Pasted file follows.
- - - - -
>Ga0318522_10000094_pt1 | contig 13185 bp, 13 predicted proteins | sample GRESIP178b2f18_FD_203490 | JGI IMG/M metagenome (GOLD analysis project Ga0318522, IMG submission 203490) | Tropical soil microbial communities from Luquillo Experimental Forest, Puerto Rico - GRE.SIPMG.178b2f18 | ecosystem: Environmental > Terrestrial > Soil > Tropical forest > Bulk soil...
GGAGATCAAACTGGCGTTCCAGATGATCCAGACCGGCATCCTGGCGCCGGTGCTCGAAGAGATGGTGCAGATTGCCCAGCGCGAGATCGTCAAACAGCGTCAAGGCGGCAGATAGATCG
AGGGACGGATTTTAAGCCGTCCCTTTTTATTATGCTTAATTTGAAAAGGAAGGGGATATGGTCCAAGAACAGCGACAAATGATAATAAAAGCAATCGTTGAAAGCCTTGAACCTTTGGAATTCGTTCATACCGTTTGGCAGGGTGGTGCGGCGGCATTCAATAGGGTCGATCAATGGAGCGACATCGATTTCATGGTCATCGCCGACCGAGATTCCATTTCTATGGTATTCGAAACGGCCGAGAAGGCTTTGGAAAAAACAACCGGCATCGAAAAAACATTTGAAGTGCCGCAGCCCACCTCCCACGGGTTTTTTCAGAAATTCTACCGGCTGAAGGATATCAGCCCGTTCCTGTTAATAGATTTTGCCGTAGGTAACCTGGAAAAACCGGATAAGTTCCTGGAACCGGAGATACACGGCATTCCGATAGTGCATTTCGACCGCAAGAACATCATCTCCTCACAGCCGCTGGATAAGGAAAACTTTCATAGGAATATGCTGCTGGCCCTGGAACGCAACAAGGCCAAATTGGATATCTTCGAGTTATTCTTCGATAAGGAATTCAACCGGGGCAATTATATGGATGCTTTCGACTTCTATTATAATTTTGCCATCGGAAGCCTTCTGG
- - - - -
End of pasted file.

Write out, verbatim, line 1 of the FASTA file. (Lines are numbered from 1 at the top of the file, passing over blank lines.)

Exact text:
>Ga0318522_10000094_pt1 | contig 13185 bp, 13 predicted proteins | sample GRESIP178b2f18_FD_203490 | JGI IMG/M metagenome (GOLD analysis project Ga0318522, IMG submission 203490) | Tropical soil microbial communities from Luquillo Experimental Forest, Puerto Rico - GRE.SIPMG.178b2f18 | ecosystem: Environmental > Terrestrial > Soil > Tropical forest > Bulk soil...